It has been well said that “patriotic mothers nursed the infancy of the Republic.” During the progress of British encroachment and arbitrary power, producing great colonial discontent, every sagacious politician could discern in the distant future the portentous shadow of the approaching conflict. In the domestic circle was then nurtured and imparted that love of civil liberty which afterwards kindled into a flame, and shed its genial and transforming light upon the world. The conversation of matrons in their homes, or among their neighbors, was of the people’s wrongs and of the tyranny that oppressed them. Under such early training their sons, when grown to manhood, deeply imbued with proper notions of their just rights, stood up in the hour of trial prepared to defend them to the last. The counsels and the prayers of mothers mingled with their deliberations, and added sanctity to all their patriotic efforts for American independence. They animated the courage, confirmed the self-devotion, and shared in the sacrifices of those who, in the common defense, “pledged their lives, their fortunes and their sacred honor.”

Among the widowed mothers who early instilled into their rising generation a deep love of their country, and a manful determination to defend their firesides and their homes, might be named Mrs. Steele, Mrs. Flinn, Mrs. Sharpe, Mrs. Graham, Mrs. Hunter, Mrs. Jackson and many others, as bright examples in Mecklenburg, Rowan and adjoining counties. In the hour of deepest gloom they frowned upon apathy in the common cause, materially assisted by their benefactions, and urged on the desponding in the path of patriotic duty.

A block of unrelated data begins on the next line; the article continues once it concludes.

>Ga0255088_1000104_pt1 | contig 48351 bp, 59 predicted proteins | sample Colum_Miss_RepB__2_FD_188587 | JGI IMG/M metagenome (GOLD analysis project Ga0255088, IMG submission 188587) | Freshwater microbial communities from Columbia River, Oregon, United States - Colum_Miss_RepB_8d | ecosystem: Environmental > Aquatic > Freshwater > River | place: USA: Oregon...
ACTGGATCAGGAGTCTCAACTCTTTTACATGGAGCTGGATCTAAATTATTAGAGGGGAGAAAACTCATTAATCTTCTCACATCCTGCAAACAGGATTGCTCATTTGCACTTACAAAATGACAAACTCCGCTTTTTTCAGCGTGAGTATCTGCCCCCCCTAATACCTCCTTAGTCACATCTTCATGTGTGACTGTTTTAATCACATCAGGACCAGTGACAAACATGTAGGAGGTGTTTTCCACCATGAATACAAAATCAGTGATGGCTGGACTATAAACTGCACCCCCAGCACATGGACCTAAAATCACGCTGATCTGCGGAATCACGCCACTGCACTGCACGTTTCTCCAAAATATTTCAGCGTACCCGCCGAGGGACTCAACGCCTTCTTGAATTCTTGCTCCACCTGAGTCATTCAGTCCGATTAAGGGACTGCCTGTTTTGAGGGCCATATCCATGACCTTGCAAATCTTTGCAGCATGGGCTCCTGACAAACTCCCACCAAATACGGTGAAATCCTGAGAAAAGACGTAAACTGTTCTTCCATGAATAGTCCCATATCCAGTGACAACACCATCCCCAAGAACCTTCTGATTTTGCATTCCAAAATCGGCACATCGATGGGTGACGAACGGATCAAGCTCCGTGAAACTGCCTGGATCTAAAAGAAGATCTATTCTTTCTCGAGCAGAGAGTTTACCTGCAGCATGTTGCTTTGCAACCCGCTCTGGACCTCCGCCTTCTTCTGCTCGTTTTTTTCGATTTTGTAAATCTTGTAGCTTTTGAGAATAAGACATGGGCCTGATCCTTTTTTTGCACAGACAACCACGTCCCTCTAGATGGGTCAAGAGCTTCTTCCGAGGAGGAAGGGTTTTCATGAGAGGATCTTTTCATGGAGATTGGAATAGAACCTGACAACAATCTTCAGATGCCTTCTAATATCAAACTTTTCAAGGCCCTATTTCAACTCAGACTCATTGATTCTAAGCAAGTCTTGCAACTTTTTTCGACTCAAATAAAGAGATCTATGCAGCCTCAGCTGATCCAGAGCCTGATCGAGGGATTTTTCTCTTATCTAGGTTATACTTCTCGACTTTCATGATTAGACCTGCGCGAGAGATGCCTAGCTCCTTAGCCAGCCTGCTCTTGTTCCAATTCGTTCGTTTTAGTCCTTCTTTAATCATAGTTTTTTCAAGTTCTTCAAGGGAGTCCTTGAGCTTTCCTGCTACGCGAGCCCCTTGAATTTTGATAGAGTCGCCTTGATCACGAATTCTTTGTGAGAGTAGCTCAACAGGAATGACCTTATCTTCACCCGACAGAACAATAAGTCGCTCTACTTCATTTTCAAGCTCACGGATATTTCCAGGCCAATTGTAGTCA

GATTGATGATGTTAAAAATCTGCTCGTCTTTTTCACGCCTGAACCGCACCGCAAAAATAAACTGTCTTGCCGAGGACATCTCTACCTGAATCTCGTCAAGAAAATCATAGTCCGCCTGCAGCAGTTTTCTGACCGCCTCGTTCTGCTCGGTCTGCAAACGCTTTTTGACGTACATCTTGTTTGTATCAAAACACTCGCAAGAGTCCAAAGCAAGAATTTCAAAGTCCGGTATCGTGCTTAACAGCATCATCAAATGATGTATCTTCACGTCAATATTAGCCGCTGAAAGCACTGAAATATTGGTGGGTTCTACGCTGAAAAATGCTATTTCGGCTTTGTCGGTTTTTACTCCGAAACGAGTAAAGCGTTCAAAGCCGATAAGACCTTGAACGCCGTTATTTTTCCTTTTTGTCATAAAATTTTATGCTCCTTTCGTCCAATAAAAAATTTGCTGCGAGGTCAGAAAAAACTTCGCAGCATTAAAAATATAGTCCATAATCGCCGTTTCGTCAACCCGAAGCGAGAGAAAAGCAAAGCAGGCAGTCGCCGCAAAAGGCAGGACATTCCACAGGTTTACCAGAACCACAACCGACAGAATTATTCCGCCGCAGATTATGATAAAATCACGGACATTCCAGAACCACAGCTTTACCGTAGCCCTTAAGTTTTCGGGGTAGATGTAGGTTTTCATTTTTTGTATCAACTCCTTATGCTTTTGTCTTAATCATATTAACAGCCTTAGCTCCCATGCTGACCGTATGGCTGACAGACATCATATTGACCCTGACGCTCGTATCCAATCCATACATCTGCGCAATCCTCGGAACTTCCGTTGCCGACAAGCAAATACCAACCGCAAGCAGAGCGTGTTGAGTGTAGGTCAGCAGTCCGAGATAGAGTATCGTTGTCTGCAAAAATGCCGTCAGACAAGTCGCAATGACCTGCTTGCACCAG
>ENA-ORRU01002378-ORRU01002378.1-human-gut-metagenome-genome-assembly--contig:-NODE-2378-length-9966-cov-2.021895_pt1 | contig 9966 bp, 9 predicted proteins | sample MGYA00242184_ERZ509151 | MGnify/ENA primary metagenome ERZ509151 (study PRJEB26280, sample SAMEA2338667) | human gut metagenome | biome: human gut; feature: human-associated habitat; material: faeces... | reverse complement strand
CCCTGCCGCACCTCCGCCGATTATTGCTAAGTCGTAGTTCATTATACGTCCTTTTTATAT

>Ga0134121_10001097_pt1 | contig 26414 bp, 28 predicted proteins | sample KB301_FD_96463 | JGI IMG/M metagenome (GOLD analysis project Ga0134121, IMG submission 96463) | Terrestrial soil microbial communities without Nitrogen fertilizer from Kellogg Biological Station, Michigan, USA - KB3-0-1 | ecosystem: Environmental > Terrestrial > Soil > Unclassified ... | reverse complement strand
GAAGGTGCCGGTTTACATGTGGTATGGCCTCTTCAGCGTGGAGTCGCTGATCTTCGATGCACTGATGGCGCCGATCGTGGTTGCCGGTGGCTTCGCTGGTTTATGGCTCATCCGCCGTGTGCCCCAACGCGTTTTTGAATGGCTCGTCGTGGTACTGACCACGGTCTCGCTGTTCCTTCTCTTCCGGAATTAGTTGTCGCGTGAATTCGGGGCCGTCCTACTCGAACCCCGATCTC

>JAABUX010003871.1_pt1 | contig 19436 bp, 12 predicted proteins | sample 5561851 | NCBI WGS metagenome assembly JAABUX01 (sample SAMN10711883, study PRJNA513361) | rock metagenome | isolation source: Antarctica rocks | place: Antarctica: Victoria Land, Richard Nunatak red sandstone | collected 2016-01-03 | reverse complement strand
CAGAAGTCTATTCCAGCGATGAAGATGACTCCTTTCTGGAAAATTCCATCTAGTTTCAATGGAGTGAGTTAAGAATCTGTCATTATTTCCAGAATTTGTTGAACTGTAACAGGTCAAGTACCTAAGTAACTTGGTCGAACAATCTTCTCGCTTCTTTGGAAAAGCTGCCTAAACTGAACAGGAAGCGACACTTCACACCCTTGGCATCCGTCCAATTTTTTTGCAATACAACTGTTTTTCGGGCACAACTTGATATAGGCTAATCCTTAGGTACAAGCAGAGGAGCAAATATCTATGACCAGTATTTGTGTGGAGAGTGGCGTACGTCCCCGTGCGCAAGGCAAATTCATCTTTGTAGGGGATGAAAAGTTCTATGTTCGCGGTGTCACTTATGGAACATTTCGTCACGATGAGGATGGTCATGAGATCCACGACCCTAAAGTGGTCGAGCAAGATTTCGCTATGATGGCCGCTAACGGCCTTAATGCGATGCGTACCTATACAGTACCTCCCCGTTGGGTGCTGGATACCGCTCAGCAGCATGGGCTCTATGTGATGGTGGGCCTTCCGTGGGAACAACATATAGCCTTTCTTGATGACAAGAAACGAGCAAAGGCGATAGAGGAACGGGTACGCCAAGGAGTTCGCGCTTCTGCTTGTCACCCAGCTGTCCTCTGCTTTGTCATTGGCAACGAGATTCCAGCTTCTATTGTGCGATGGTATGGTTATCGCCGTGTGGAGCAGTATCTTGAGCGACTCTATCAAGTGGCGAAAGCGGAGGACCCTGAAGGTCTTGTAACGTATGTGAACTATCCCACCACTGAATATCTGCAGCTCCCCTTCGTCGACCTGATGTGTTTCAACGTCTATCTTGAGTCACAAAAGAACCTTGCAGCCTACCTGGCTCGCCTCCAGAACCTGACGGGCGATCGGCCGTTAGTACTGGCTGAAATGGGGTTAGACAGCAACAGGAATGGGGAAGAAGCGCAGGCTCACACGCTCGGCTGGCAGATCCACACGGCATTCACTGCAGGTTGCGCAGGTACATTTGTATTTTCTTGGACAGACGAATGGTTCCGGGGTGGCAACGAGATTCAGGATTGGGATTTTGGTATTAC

General Moultrie, in his “Memoirs of the American Revolution,” pays a handsome compliment to the ladies of that section of country in which his military services were performed. He says:

“Before I conclude my memoirs I must make my last tribute of thanks to the patriotic fair of South Carolina and Georgia for their heroism and virtue in those dreadful and dangerous times whilst we were struggling for our liberties. Their conduct deserves the highest applause, and a pillar ought to be raised to their memory. Their conduct was such as gave examples even to the men to stand firm; and they despised those who were not enthusiasts in their country’s cause. The hardships and difficulties they experienced were too much for their delicate frames to bear; yet they submitted to them with a heroism and virtue that has never been excelled by the ladies of any country; and I can with safety say that their conduct during the war contributed much to the independence of America.”